LOIS LOWRY is an ALL-TIME FAVORITE OF MINE!!! She wrote The Giver and then received so much mail asking “What happened to Jonas?” While writing Gathering Blue, she decided to add Jonas so readers would know he was alright. Then she decided to make it a trilogy and wrote Messenger. But then she kept getting mail, asking What happened to Gabe? So she wrote Son and it is coming out in October!

Now it is a quartet! Son is the story of Claire, the birthmother of Gabe. Then it is the story of Gabe asking Jonas who is mother is. Then it is also the story of Gabe searching for his birth mother.She said when writing the character, Claire, she was reminded of a story in the news in 1975 that took place near where she lived in Maine. A family was camping and their son wandered off and a search began and after days, he was never found. As a mother, she couldn’t imagine just leaving, going home, without the son. How can a mother just leave and not know. This is how her character, Claire feels. What will she sacrifice to find her son? I can’t wait to read Son!!

Jerry Spinelli shared that he wanted to publish a book but kept getting rejection letters. So he would write another book and finally after having 4 books rejected, his 5th was accepted. Now he has written 35 novels for children to read. If he ran a school today, he said, he would ensure that there was a course called “Failure is My Friend”! His failures were like stepping stones. He reminded the audience that we cross the creek on the stepping stones of our failures. We need to NOT be afraid to fail.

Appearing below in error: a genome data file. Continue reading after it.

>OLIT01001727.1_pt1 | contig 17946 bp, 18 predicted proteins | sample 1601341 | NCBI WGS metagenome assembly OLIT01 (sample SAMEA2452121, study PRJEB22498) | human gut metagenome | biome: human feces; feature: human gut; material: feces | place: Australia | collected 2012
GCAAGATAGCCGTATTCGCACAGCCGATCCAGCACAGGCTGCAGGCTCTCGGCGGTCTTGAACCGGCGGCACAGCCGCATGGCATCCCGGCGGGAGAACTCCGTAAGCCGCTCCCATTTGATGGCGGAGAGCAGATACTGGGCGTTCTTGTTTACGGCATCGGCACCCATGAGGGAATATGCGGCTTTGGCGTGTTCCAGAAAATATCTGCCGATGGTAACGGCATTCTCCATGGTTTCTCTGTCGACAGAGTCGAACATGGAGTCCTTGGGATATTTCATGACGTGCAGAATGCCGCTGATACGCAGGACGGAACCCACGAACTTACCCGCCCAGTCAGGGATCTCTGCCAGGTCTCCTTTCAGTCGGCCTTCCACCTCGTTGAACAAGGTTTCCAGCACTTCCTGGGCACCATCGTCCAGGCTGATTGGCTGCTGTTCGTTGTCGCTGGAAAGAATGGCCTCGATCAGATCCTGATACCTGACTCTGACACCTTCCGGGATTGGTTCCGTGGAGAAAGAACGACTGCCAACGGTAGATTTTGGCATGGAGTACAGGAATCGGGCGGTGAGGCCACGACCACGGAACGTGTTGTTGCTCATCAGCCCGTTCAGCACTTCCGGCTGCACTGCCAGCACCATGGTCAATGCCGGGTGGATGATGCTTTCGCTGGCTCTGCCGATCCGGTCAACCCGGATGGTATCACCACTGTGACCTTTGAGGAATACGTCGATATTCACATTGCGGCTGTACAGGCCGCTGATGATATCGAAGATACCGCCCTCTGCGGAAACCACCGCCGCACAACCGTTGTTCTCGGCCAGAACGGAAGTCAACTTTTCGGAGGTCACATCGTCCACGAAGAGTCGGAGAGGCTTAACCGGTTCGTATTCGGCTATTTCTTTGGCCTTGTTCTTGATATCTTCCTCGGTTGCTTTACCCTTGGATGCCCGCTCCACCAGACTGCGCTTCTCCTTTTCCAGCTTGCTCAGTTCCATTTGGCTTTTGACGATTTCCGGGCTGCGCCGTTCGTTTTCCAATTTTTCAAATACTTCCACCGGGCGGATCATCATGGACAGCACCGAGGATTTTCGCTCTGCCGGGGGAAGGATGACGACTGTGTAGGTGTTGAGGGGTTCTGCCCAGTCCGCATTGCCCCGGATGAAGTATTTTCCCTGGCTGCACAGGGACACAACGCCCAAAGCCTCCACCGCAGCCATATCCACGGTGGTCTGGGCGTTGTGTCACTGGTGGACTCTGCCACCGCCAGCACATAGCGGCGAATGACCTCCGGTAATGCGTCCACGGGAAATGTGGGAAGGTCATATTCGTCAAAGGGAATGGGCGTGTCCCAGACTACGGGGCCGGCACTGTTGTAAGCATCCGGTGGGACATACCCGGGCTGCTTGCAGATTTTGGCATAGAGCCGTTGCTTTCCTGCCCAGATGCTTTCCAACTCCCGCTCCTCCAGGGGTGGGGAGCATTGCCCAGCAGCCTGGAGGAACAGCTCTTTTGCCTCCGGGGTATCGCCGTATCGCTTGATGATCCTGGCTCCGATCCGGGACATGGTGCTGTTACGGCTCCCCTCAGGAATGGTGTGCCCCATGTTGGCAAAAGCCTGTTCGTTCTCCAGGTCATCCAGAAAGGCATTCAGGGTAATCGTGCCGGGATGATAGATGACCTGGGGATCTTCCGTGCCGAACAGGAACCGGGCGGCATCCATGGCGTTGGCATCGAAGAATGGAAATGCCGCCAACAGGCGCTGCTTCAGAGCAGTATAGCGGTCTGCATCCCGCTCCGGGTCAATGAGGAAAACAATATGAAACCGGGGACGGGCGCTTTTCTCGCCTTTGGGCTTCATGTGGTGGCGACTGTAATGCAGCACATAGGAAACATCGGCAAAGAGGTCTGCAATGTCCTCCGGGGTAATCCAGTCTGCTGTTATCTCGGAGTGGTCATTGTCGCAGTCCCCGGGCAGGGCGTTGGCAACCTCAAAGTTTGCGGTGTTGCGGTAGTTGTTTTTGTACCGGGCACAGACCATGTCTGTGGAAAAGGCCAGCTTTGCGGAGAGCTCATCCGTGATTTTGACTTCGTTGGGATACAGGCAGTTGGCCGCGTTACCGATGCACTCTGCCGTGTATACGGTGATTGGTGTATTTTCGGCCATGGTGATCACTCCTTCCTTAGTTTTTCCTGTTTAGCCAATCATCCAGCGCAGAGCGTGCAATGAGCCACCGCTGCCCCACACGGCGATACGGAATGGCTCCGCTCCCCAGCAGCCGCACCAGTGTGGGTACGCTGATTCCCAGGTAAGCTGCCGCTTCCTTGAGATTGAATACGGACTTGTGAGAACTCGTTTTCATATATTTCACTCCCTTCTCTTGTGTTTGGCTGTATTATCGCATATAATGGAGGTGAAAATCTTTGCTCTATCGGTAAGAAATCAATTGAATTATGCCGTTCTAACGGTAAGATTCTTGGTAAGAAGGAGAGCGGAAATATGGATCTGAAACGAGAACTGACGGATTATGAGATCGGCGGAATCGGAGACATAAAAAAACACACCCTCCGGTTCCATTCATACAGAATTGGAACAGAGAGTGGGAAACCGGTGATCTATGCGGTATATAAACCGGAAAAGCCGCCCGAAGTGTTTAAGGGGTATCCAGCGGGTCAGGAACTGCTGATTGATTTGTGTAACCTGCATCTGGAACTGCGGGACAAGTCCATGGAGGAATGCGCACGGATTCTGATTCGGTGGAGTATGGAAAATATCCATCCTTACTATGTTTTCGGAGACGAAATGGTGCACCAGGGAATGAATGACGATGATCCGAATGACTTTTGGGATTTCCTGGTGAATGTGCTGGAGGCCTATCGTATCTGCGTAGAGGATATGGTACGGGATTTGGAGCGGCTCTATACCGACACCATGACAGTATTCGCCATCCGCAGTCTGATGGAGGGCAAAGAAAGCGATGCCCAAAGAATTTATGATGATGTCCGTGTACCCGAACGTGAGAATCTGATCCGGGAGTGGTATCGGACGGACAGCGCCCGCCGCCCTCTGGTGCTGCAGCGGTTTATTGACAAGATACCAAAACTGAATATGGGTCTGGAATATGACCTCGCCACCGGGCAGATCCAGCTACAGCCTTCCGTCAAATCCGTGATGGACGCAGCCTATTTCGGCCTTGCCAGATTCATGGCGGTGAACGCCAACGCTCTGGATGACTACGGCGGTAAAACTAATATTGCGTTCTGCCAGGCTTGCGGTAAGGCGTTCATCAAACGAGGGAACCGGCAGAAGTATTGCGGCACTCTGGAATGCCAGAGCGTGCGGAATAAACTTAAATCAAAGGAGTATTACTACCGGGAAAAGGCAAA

When asked what inspired him to write Maniac Magee, he said he loved the song by Martha and the Vandels, Dancing in the Street. He loved the image of everybody getting together and dancing together in the street. And this idea, led to writing Maniac Magee.

Walter Dean Myers is the National Ambassador of Young Children’s Literature for the Library of Congress. He has written 105 books and at age 75, wakes every day and writes 5 pages. He said that in his books he tries to humanize the characters so the world can see more than just a poor, troubled, black person. As Ambassador, he is working to show: 1) illiteracy is growing in the USA and it is growing in proportion to the prison population; 2) Books can’t just be thought of any more as a pleasure. Books are ESSENTIAL; 3) Parents need to know that they should talk about books with their child.





Brian Collier is a passionate, inspiring author and illustrator!!

At age 4, his favorite books were A Snowy Day and Harold and the Purple Crayon. I looked like Peter and taking his hat off, I even looked like Harold!

Remembering how important it was for him to see himself in books, he makes books so kids can also see themselves in books. This is the case with his book, Uptown. He wrote about what he knows, his Harlem neighborhood in this beautiful book with collage illustrations.
 
He also shared the background of Dave, the Potter. It is a book about a slave named Dave who lived 200 years ago. It is also a book about how Dave, because he learned (illegially) to read, he could dream of another world, making the book a strong story about the importance of literacy.

He realizes now that his grandmother gave him a silent gift – she made quilts, which are a lot like the collages he makes. She planted a seed. He reminded us to pay attention to the silent gifts – the things our family focuses on – as these are a part of us. What seed am I planting? What seed has been planted for me?

Patricia Polacco was the biggest ADVOCATE for teachers at the Book Festival. She struggled learning to read and finally at age 14, her teacher, Mr. Falker, helped her. Before she thought school was torture and that she was dumb. FInally, he got her help to deal with her dyslexia and read and get it. She celebrates her teachers in these books:

She said, “I thank the Lord everyday that I walk the earth with the most heroic of all species, TEACHERS!